We need to keep our humanity.

Yvette Paz, 30, who lives in Huntington Beach, California, became a viral star after she posted a Facebook video from the hospital, which got 27,000 views overnight, she told TODAY. She received a lot of support, but the negative responses, including online hate groups, stuck with her.

Yvette Paz is giving back to her community after her coronavirus diagnosis by donating plasma and participating in food drives.Courtesy of Yvette Paz

"The mental drain of that has been just as tough, if not more so, than the virus itself," she said. "The overall message to the entire world is not to lose our humanity ... We’ve lost our ability to empathize and care for one another."

There's a lot of suffering that isn't in the news.

A 46-year-old from Oregon City, Oregon, Jennifer English, stressed that "there’s thousands upon thousands of people isolated at home trying to fight this virus on their own ... People understand that people are dying because they see it on the news, but they don’t see us in the middle ground who are struggling so much. "

When Jennifer English went to the emergency room for her COVID-19 symptoms, she was treated "like a pariah" by medical staff, she told TODAY.Courtesy of Jennifer English

Her own experience, she told TODAY, involved being treated poorly by medical professionals, which made her feel so much worse.

"The first time I experienced (the stigma) was talking to my doctors," she said. "They made me feel like a pariah … It’s like people almost think that it’s our fault that we got sick."

If you get sick, advocate for yourself.

Abby Steiner, 35, a psychiatric nurse from Omaha, Nebraska, told TODAY that her medical background altered the way she was treated.

"I can’t imagine people going through this and not knowing what I know," she recalled. "Nothing against the doctor, but they didn’t really know what to do or say ... Find a way to advocate for yourself, and explain what’s going on and not let up on it."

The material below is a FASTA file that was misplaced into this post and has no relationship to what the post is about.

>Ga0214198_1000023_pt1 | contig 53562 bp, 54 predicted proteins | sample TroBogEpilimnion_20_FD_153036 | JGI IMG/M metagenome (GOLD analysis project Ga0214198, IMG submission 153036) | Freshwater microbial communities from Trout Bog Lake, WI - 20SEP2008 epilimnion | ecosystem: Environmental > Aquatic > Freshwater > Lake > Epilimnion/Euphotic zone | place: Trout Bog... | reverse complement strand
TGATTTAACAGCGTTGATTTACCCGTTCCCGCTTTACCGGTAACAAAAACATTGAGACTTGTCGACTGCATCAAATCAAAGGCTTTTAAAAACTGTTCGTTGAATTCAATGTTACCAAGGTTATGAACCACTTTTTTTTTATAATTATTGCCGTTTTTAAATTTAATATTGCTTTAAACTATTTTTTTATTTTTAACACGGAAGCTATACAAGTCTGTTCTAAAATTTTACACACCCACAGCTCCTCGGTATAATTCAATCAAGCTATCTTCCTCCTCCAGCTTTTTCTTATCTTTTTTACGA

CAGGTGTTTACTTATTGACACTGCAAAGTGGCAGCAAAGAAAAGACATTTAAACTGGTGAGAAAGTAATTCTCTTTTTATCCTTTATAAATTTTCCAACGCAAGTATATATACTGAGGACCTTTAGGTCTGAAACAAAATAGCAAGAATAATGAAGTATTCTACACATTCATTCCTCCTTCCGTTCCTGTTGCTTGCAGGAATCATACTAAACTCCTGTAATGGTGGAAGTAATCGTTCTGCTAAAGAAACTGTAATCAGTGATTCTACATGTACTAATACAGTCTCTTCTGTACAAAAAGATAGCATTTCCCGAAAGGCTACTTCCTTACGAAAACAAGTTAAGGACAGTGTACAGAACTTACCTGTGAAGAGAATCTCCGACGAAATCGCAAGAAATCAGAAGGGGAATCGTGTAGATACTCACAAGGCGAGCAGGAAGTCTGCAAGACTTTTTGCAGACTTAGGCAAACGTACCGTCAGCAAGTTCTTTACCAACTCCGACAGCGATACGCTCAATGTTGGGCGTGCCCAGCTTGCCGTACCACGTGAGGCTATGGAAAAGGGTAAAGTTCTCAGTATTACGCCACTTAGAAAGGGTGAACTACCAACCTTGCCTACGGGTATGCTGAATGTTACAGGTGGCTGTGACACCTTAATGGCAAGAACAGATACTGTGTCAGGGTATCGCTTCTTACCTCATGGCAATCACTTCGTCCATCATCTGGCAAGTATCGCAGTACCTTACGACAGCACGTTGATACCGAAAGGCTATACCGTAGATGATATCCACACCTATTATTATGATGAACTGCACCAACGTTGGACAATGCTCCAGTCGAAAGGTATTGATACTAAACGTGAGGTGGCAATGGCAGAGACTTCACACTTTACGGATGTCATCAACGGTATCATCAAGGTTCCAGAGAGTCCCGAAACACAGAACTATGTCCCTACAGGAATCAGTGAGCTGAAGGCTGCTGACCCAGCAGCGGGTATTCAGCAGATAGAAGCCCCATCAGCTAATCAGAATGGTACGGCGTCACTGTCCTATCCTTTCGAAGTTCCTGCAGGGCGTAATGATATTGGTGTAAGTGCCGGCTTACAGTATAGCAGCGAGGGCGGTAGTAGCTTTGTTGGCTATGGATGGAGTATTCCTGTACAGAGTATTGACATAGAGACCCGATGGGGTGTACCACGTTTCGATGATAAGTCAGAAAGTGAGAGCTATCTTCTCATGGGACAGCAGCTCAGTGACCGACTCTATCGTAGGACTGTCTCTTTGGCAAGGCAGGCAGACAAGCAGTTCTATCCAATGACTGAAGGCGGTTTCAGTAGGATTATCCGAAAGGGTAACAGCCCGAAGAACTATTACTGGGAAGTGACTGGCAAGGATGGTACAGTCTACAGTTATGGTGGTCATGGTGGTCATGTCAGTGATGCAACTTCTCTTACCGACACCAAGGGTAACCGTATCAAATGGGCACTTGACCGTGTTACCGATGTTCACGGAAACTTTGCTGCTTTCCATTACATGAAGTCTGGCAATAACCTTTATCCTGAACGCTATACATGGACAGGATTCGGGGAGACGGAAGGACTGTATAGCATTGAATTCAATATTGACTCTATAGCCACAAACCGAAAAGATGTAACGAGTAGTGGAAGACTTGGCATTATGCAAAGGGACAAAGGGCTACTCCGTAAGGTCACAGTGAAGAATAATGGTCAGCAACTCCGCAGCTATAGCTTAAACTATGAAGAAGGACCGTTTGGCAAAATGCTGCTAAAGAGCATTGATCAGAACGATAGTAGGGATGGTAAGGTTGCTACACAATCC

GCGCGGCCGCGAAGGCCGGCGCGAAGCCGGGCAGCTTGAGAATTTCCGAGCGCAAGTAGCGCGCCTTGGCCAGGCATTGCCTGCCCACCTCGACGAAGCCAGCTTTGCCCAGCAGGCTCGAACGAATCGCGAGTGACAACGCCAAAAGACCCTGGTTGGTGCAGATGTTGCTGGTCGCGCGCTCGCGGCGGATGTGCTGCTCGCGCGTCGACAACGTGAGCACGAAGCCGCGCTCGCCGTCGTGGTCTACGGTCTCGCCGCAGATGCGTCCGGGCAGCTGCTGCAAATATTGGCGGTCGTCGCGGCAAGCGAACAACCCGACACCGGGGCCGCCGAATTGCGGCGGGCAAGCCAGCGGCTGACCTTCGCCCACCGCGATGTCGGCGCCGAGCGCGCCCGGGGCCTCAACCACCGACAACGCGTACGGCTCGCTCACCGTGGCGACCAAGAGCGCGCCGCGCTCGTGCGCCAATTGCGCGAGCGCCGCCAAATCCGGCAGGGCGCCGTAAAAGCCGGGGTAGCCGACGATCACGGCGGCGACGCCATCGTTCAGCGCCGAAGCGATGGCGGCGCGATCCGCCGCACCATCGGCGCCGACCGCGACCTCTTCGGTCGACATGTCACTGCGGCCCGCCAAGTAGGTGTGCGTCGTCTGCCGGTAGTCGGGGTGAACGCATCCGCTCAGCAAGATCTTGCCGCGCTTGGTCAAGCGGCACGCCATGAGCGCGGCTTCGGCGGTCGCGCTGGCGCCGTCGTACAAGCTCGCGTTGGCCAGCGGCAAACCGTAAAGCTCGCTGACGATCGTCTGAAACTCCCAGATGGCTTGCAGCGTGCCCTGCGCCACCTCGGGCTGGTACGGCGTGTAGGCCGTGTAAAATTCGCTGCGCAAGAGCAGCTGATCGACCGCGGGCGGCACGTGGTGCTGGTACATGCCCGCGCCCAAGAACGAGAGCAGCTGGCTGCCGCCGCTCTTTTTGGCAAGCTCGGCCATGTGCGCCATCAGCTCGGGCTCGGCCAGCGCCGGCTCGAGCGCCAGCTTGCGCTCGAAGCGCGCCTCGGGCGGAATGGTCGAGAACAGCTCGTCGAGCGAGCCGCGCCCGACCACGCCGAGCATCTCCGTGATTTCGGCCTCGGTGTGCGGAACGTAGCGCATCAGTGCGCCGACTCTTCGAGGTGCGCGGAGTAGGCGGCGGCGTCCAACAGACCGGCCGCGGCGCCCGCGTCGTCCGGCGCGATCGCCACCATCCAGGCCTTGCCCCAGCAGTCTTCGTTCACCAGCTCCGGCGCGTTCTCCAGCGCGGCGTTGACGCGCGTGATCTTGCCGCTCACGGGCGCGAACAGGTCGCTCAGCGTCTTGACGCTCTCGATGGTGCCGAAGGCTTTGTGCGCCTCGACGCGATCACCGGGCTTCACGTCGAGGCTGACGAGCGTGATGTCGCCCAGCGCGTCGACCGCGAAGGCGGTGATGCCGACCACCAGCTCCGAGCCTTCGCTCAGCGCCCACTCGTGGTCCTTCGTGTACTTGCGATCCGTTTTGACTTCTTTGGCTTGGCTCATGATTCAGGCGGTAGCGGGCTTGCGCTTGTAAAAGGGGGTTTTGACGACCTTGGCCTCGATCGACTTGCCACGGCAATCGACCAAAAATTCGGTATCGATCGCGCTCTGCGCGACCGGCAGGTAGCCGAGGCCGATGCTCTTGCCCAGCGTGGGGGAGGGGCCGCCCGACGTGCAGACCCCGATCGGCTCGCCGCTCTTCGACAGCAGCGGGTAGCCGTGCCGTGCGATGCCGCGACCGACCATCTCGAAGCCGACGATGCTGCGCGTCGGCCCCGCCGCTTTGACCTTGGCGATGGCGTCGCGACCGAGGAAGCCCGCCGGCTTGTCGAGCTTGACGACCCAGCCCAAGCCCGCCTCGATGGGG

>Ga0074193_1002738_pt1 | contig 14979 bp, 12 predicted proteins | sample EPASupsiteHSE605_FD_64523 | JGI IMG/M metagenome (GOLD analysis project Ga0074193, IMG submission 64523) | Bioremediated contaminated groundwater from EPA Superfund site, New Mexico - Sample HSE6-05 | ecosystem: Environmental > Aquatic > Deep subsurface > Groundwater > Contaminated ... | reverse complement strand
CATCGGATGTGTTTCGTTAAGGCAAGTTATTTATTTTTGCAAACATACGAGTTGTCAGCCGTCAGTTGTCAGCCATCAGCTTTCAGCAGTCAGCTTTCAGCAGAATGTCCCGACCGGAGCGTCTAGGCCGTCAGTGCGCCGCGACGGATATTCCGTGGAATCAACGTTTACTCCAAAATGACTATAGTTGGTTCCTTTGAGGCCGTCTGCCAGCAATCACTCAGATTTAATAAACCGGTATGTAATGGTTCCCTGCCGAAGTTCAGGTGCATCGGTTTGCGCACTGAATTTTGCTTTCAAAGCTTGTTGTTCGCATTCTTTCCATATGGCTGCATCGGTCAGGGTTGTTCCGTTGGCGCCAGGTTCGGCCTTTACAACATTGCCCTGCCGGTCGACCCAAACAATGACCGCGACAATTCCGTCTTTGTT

You can get sick even if you take precautions.

Mark Kauzlarich, a 29-year-old in Brooklyn, New York, believes he was one of the first photojournalists to be infected with the coronavirus, and he worried that people he worked with would "hold it against" him and "say I took risks or couldn't be trusted," he told TODAY via email.

"So I wanted to say it loud and clear, (I did) all the things ... that I was supposed to do, and I still got sick," he said. "I wish people would make a conscious effort to remember that there's a human behind every mask, story, illness and death."

Researchers and doctors are trying their best to find answers.

Dr. Anna Marie Chang, 38, an emergency medicine physician in Philadelphia, knows what it's like to be hospitalized for COVID-19 and work on the front lines. She stressed to TODAY that the research coming out, even if it seems contradictory, isn't "misinformation."

"This is the fastest, in some ways, that I've seen science move," she said. "As we get more studies and results, things are going to change. It's important for people to realize nobody is trying to hurt or trick anybody else. We're learning information as quickly as the public is."

Be grateful.

For Lukus Estok, 36, his perspective on COVID-19 is defined by living in New York, New York.

Lukus Estok wants people outside of New York City to be grateful their communities weren't affected so severely by the pandemic.Courtesy of Lukus Estok

"From my perspective, there are two types of places in America: places who have been hit hard by the virus and places that should be grateful that they haven’t been," he told TODAY via email. "I want the general public to know how extraordinarily fortunate most of them are, not to have lived in the heart of the COVID-19 epicenter. The deaths. I really don’t know what to say."